Capstone Project at the University of Toronto

Winds of Change has been working closely with the faculty of Industrial and Mechanical Engineering at the University of Toronto since the spring of 2014. The design and build of the windmill has been the result of the efforts of twelve students over two academic years, under the guidance of Assistant Professor Amy Bilton. In 2016/2017 the project turned to sustainable micro irrigation systems, two of which are now installed and working. For the second year in a row, the Winds of Change team took first place out of more than fifty team. The best and the brightest fourth year engineering students now compete for the opportunity to work with Amy on the Winds of Change projects. Lets make 2017/2018 three in a row!

This academic year (2017/2018) the team will undertake two projects:

Project 1 – Development of general guidelines for implementation of drip irrigation systems

Description - Many farmers in Nicaragua deal with arid farming conditions which limit their ability to provide for their families. These farmers require irrigation to grow crops during the dry season.  In this project, the team will optimize the design of drip irrigation systems using local materials to provide families with efficient water usage.  The students will also develop a set of computer tools and guidelines to enable the local NGO to work with farmers to implement future irrigation systems.  The members of the team will also have the opportunity to travel to Nicaragua to conduct background research and/or implement a prototype system developed using the tool.


Project 2 – Development of locally sustainable drinking water treatment

Description - Access to reliable and safe drinking water is a major challenge in remote communities in Nicaragua.  The residents of these communities typically drink water from local wells, which is often contaminated with bacteria and heavy metals.  This is the case in many communities in rural Nicaragua.  In this project, the students will engineer a water treatment solution which can be sustainable implemented using local materials.  The system should be low cost and be able to be maintained by local community members.  Members of the team will work with a local NGO and have the opportunity to travel to Nicaragua to conduct background research and/or implement a prototype.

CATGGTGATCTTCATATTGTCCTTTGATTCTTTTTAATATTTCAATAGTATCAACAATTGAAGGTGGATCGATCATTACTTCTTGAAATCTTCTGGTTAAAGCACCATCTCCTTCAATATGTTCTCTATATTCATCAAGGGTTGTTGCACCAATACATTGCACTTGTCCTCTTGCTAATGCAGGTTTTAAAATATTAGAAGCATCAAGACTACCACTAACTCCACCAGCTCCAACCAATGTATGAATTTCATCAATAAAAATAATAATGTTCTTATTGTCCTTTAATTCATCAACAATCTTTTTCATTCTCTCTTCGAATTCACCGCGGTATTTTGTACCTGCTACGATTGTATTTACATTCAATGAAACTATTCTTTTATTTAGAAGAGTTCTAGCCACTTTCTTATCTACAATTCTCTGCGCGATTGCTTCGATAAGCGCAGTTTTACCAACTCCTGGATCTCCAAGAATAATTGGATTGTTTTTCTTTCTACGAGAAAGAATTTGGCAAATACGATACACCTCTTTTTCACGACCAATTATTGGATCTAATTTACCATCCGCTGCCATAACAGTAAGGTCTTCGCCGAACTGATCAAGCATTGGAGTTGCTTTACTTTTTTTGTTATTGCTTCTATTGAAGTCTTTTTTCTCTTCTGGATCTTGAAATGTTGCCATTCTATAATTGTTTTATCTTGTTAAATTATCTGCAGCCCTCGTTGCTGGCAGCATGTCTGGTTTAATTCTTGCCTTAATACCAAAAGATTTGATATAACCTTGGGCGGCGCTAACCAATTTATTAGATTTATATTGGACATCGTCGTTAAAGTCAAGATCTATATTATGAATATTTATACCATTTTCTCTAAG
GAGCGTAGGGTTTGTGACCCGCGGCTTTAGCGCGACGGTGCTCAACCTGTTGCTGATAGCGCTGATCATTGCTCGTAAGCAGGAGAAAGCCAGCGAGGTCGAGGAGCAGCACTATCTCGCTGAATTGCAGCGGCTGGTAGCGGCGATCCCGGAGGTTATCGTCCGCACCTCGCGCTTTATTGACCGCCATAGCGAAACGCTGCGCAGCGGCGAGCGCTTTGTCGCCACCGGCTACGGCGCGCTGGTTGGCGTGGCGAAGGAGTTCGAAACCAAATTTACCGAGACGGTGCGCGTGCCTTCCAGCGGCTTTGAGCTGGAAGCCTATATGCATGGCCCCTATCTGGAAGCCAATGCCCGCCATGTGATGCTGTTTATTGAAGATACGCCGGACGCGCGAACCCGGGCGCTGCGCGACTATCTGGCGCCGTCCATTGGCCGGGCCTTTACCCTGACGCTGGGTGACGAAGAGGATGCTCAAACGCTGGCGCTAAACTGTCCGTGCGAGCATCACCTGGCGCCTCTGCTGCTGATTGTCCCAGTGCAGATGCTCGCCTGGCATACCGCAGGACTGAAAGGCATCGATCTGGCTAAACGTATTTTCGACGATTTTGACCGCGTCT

In 2014/2015 year the team we successfully designed and implemented much of the Winds of Change windmill as a prototype in the Toronto lab. In the 2015/2016 academic year, two teams of four students each further refined the design, developed and tested components for the Braking Systems and the Power Train.  With these enhancements the performance and sustainability of the windmill was improved. Members of the team then traveled to Nicaragua to source, build and install the first working windmill.  Those efforts are captured in the film "The Best of What We Are".

This new windmill was integrated with a new water storage tower and irrigation system built by the local residents of the community. Together the windmill enabled pump, water tank and irrigation system will provide the community with an ongoing reserve of water during the dry season for irrigation of the new community garden and general use. 

The Design/Build process consisted of the following steps: requirements definition, system design, and system construction.


In the first step in the process, the team gathered background information and collected community members input.  Team members read wind and water pumping background, gathered environmental data, and determined site specific constraints.  In October 2014, the team traveled to Pedro Arauz, Nicaragua to conduct resident interviews, perform site surveys, test water quality, and identify local craftsman and materials.  This information was compiled into a set of design requirements for the windmill pump system.


Following the formation of the system requirements, the team worked through a multi-stage design process.  In the first phase, the team generated multiple system concepts which were evaluated based on performance and cost.  The most promising system concept then went through a preliminary basic design to ensure the desired performance would be met.  Finally, a detailed system design was completed and a prototype tested at the University of Toronto.  Design reviews were conducted throughout the process by the project advisory board to ensure the design would meet defined requirements.


In January of 2016, the traveled to Nicaragua to build and install the first windmill. Over a period of seven days they sourced materials from local supplies, fabricated the jigs and parts, assembled them, and and raised the tower. It was a community effort involving a truck, ropes, muscle power and a few prays. It was a moment of triumph and celebration. The team them secured the tower to the foundations that had been built during a previous trip. With only minutes to spare before heading to the airport to fly home, the rope pump was connected, the wind arrived on cue and water flowed from the pipe! In fact, the wind was sufficiently strong as to invoke the automatic brake that disengaged the rotor.

It was a great day! This system will serve as an example for future locally built windmills in the community.